Toxic masculinity, previously only known to regulars in women’s studies classrooms, has made it into the headlines again, prompted by the Gillette advert, a short film entitled We Believe: the Best Men Can Be.
With responses ranging from praise to outrage, the film drew public attention to the fact certain aspects of society’s image of masculinity can have a negative impact on women and men, boys and girls.
Our Jewish tradition is not immune to providing examples of masculinity that can be damaging. Laws focusing on women’s modesty, as well as sexual purity, have been misused throughout time to restrict women’s freedom.
The Tanakh provides us with graphic descriptions of abuse of women: the rape of Lot’s daughters and of Dina, the little-known 13th child of Jacob, as well as, most horrifically, the deadly abuse of the unnamed concubine in Judges Chapter 19.
Yet, if we study the reception of these stories and our interpretive history, the narratives were always presented as warnings about how not to behave, rather than glorifying an image of man who can control woman without bounds.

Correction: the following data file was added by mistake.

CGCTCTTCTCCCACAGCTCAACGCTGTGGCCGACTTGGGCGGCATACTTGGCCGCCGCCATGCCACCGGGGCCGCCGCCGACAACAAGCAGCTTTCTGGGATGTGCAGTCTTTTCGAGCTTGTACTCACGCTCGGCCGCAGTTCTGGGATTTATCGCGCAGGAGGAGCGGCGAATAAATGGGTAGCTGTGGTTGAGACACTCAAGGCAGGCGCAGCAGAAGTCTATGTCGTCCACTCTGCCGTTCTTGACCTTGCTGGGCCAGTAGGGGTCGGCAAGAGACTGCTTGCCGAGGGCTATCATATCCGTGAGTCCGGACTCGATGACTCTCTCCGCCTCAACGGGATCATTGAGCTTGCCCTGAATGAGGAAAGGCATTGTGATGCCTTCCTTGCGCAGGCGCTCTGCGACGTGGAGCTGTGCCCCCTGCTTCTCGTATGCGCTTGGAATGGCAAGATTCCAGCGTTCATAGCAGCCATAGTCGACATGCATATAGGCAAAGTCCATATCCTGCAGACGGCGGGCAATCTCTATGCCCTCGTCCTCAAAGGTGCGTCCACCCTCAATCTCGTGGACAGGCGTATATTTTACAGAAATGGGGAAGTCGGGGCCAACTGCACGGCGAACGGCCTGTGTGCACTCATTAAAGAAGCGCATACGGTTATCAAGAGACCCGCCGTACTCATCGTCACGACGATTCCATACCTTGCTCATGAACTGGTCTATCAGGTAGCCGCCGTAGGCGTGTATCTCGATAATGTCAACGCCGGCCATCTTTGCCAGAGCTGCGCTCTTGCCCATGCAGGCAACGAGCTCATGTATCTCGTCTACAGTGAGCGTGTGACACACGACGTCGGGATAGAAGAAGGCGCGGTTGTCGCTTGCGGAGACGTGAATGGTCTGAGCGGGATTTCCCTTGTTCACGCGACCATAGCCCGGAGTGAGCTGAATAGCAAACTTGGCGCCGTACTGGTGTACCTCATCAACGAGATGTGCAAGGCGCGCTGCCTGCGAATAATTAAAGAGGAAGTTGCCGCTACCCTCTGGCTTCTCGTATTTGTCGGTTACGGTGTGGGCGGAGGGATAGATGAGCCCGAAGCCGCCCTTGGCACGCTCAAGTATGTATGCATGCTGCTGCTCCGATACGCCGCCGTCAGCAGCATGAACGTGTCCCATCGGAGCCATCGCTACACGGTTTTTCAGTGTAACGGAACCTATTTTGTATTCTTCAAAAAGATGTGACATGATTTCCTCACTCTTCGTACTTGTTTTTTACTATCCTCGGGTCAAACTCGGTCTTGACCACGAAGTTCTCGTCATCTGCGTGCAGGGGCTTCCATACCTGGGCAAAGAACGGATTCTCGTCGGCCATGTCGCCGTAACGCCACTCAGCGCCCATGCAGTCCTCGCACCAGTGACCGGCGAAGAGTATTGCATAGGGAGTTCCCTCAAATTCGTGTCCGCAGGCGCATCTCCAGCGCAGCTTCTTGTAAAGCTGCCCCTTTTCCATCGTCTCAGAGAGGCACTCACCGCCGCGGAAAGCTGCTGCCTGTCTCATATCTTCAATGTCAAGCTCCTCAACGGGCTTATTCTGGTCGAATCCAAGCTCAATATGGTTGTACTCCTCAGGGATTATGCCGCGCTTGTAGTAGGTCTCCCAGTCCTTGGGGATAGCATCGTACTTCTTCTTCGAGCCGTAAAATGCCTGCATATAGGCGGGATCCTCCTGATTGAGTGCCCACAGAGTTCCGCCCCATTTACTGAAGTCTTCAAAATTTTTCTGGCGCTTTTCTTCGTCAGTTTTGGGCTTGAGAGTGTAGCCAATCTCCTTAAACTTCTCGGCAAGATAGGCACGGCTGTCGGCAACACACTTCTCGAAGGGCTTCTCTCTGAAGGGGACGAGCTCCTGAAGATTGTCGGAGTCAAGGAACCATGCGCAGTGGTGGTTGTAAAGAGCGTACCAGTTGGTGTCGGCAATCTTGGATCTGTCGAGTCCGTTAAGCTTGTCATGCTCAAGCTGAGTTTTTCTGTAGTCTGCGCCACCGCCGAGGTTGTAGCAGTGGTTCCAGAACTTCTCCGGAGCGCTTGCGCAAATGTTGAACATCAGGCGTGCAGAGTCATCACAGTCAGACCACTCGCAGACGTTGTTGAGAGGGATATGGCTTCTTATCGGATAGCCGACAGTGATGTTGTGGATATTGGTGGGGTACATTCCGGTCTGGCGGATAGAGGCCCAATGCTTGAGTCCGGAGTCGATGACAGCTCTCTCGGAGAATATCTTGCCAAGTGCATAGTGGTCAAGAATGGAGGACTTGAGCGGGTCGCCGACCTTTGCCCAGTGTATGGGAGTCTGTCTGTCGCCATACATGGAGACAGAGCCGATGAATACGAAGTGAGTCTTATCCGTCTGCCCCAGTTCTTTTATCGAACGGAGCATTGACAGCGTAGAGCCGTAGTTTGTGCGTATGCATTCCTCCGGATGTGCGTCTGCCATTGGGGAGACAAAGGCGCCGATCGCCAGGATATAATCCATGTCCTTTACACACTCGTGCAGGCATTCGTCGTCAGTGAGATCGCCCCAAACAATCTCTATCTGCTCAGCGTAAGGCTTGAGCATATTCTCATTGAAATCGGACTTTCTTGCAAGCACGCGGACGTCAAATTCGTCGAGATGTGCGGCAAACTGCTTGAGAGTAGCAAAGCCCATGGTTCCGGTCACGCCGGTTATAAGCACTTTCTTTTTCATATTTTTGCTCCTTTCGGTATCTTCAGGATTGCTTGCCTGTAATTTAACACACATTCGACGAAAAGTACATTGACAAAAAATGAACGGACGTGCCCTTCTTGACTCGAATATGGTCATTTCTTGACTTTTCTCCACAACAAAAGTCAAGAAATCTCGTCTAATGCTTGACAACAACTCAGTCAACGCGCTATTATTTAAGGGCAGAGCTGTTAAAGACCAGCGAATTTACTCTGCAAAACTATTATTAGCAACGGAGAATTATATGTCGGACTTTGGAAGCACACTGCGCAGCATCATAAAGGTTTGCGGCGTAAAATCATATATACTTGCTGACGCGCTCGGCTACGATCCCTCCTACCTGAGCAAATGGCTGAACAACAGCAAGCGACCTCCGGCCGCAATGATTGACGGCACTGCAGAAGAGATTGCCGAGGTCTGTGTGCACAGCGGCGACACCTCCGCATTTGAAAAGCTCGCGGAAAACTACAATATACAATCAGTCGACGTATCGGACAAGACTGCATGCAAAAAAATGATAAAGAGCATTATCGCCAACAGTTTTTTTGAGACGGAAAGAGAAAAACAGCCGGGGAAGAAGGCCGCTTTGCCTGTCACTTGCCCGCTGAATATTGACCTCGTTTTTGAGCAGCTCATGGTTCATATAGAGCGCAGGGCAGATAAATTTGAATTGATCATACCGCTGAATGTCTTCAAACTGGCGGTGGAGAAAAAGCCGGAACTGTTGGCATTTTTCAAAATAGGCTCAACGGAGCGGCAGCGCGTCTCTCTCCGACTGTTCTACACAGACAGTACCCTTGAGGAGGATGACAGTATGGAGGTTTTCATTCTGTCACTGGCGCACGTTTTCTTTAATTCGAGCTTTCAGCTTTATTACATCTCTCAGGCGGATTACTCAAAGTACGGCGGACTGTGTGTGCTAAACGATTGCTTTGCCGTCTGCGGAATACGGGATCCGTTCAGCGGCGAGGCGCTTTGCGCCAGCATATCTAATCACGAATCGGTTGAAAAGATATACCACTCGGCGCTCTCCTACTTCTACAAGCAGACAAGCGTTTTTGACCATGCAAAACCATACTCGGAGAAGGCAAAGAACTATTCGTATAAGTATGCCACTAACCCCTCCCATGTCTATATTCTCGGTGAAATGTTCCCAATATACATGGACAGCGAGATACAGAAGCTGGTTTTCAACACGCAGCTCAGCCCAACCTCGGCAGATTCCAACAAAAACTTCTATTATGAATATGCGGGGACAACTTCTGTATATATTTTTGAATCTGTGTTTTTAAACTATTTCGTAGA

Joshua Wolfsun for Lilith magazine wrote that the ‘Nice Jewish Boy’ is a well-defined, masculine archetype prized for having opposing characteristics to those associated with toxic masculinity.
Instead of promoting feats of physical strength, decisiveness, and violence, the Nice Jewish Boy is thoughtful, studious, sensitive, successful, and a caring provider.
Daniel Boyarin, Aviva Cantor and others have shown this image is not new, but has deep roots dating back to the Talmud and even earlier.
So in terms of what the Jewish community can do to fight toxic masculinity, the answer is perhaps rather simple: promote the image of the Nice Jewish Boy to wider society just as Gillette has attempted to do.
But we must also make sure to tackle some of the underlying misogyny of the Nice Jewish Boy. Namely, that the purpose of these characteristics is to achieve the goal of acquiring a woman and therefore becoming a successful man.
The reward of being a Nice Jewish Man is far greater than getting something (or someone) – it is helping to create a more just society!
- Rabbi Lea Mühlstein serves Northwood & Pinner Liberal Synagogue